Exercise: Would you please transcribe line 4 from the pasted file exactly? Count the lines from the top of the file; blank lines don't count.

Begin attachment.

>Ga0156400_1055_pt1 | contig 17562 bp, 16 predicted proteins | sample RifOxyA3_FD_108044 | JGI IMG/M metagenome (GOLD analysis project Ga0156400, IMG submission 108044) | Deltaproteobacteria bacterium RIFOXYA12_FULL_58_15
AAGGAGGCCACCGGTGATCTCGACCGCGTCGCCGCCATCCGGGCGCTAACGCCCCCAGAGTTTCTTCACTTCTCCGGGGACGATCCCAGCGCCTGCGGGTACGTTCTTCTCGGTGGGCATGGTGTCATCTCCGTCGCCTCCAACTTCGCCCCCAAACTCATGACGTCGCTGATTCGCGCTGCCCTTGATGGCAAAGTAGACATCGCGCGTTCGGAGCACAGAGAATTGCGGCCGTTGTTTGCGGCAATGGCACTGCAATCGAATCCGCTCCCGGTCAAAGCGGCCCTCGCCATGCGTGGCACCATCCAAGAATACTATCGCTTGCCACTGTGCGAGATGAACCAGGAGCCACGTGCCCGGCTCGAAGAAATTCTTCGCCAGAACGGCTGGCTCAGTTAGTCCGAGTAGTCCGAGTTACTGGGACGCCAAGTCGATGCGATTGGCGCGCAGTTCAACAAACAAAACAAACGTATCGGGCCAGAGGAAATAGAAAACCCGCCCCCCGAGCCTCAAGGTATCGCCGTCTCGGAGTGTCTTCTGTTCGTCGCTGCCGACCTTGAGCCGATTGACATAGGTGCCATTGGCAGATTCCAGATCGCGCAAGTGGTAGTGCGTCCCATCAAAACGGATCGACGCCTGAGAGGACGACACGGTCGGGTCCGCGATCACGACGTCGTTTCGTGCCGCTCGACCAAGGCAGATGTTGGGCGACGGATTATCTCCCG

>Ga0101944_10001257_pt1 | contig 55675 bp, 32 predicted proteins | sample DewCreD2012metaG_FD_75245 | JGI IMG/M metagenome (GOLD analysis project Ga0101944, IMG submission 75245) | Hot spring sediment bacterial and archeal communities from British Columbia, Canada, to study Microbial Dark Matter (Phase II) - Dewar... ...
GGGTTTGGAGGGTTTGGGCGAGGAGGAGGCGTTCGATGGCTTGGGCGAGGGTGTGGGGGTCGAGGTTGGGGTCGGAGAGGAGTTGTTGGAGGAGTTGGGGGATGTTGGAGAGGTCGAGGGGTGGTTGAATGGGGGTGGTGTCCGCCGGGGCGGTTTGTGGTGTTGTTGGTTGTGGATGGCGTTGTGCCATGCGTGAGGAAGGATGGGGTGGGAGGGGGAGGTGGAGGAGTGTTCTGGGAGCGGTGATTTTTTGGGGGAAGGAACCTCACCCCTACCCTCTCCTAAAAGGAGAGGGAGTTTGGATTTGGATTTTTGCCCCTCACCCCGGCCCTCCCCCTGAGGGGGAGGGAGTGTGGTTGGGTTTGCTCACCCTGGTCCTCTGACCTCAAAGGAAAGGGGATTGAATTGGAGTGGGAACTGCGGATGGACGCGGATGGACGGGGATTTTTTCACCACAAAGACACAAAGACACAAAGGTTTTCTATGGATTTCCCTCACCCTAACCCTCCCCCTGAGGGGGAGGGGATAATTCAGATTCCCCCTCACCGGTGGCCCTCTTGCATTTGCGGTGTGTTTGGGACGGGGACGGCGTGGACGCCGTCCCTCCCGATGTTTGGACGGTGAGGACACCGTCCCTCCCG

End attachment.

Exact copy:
GGGTTTGGAGGGTTTGGGCGAGGAGGAGGCGTTCGATGGCTTGGGCGAGGGTGTGGGGGTCGAGGTTGGGGTCGGAGAGGAGTTGTTGGAGGAGTTGGGGGATGTTGGAGAGGTCGAGGGGTGGTTGAATGGGGGTGGTGTCCGCCGGGGCGGTTTGTGGTGTTGTTGGTTGTGGATGGCGTTGTGCCATGCGTGAGGAAGGATGGGGTGGGAGGGGGAGGTGGAGGAGTGTTCTGGGAGCGGTGATTTTTTGGGGGAAGGAACCTCACCCCTACCCTCTCCTAAAAGGAGAGGGAGTTTGGATTTGGATTTTTGCCCCTCACCCCGGCCCTCCCCCTGAGGGGGAGGGAGTGTGGTTGGGTTTGCTCACCCTGGTCCTCTGACCTCAAAGGAAAGGGGATTGAATTGGAGTGGGAACTGCGGATGGACGCGGATGGACGGGGATTTTTTCACCACAAAGACACAAAGACACAAAGGTTTTCTATGGATTTCCCTCACCCTAACCCTCCCCCTGAGGGGGAGGGGATAATTCAGATTCCCCCTCACCGGTGGCCCTCTTGCATTTGCGGTGTGTTTGGGACGGGGACGGCGTGGACGCCGTCCCTCCCGATGTTTGGACGGTGAGGACACCGTCCCTCCCG